The Department of Agriculture clearly defines “natural” when applied to labeling. For meat and poultry, it means minimal processing, no artificial or synthetic ingredients, and no added hormones.
But the Food and Drug Administration says it has no plans to define natural or to restrict its use in labeling.
With no clear definition, confusion and controversy have been generated. Consumer groups are urging the FDA to restrict use of the word “natural” and they demand that food manufacturers stop freely using it until the government acts. This spring, one organization threatened legal action against a popular soft drink, “100% Natural” 7UP.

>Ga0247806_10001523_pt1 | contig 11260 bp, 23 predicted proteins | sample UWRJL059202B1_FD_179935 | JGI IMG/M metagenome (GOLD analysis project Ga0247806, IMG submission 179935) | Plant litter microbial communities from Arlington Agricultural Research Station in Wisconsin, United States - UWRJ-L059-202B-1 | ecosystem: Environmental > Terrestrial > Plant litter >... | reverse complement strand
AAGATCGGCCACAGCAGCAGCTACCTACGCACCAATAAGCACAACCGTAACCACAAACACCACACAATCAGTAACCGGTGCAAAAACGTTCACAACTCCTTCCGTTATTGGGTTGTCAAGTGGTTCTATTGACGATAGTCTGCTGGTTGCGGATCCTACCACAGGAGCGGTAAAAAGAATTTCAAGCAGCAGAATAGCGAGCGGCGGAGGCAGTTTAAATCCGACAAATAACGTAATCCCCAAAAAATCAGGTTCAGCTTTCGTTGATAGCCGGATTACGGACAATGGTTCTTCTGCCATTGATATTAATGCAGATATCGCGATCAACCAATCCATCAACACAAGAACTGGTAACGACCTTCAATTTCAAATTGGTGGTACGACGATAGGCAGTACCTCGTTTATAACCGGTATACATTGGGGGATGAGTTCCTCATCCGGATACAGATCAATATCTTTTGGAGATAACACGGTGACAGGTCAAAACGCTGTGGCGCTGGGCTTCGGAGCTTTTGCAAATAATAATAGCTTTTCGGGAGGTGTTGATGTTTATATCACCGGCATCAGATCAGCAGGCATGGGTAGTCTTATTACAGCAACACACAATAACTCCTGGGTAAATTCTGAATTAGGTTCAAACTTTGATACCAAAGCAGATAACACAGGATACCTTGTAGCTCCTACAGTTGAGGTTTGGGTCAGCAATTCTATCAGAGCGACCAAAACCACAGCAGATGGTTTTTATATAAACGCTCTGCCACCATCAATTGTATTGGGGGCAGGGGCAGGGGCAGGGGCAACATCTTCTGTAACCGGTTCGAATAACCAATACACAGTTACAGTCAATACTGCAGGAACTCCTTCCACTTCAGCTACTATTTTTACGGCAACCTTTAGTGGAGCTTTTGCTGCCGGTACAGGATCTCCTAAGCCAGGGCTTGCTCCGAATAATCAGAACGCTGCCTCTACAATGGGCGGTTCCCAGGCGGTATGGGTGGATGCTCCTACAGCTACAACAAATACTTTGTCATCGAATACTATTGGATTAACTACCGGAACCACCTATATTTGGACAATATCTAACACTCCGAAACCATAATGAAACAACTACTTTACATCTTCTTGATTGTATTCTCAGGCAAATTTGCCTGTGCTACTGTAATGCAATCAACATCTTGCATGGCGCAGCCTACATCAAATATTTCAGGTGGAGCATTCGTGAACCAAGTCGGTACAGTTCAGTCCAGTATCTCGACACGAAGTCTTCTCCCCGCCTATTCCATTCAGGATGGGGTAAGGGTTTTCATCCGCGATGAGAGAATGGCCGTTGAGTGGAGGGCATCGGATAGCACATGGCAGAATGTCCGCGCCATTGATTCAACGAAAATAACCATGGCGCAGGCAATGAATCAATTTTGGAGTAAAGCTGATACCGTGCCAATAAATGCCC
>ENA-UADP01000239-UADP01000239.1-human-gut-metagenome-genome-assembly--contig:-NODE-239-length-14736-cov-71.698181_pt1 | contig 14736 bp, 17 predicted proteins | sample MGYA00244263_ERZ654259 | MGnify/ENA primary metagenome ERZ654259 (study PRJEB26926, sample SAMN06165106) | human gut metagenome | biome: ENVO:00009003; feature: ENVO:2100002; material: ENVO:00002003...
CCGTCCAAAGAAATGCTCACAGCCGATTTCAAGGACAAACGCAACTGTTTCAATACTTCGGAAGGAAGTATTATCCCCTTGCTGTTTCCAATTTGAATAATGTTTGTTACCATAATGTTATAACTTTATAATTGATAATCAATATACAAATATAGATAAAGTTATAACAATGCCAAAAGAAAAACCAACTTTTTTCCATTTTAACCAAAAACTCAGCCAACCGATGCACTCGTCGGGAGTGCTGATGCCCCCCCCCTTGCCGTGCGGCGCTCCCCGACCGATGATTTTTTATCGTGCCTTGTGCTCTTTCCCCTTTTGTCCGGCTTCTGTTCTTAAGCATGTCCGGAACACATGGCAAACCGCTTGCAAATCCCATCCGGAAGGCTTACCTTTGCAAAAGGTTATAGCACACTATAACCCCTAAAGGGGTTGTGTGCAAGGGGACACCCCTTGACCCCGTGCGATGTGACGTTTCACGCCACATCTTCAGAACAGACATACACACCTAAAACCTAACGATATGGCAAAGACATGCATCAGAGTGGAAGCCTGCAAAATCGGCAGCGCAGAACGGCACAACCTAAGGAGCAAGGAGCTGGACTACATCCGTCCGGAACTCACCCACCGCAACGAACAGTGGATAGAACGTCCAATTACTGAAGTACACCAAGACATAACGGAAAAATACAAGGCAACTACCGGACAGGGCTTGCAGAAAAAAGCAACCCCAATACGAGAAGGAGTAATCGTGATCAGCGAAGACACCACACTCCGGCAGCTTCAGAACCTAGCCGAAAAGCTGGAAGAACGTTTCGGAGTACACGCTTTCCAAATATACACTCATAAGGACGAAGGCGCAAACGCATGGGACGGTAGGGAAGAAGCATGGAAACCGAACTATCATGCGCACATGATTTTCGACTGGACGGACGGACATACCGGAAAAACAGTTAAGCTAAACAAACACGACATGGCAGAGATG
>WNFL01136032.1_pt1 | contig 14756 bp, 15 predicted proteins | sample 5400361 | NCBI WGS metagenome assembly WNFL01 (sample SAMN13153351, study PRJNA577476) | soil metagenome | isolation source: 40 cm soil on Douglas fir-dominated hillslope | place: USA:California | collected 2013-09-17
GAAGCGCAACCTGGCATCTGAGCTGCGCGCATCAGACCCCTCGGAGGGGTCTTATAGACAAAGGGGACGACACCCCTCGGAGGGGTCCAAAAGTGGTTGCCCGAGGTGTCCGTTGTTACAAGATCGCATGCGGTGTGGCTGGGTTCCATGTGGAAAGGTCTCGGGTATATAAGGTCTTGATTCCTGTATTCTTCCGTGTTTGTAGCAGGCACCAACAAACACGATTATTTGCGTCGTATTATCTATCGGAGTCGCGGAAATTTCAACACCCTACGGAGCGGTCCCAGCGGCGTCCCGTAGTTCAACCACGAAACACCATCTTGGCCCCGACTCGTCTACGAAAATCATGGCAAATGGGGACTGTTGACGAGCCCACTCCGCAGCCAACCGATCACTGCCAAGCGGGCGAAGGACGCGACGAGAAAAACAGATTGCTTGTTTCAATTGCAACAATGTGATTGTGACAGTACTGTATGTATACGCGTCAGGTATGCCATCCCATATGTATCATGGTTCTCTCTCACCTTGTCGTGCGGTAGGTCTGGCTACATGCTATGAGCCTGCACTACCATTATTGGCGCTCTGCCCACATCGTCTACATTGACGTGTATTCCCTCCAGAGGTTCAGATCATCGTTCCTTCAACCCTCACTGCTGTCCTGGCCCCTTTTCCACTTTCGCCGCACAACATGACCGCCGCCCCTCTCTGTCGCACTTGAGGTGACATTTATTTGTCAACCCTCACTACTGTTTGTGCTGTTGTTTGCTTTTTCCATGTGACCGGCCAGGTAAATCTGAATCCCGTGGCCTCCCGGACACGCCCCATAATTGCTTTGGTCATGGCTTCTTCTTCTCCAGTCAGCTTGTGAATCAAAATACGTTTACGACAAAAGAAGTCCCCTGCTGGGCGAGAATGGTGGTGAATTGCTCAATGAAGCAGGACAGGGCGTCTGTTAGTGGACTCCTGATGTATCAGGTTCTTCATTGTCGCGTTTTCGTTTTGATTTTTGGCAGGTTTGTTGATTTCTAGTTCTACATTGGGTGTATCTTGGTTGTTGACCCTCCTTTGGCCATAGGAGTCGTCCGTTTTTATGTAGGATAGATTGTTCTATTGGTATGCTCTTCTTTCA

“Natural means nothing,” said Urvashi Rangan, a toxicologist and a senior scientist at Consumer Reports , which has urged government action. “You have to flip the box over and examine the ingredient list. You’ve got to do your homework. But there’s no requirement for what the ingredients have to be, to be considered natural.”
Courtesy of The Organic Consumers Association.
Keep in mind, while it’s very important to read ingredient labels, it’s even more important to consume whole, raw, fresh vegetables and fruits which, provided they are organic, are as “all natural” as it gets.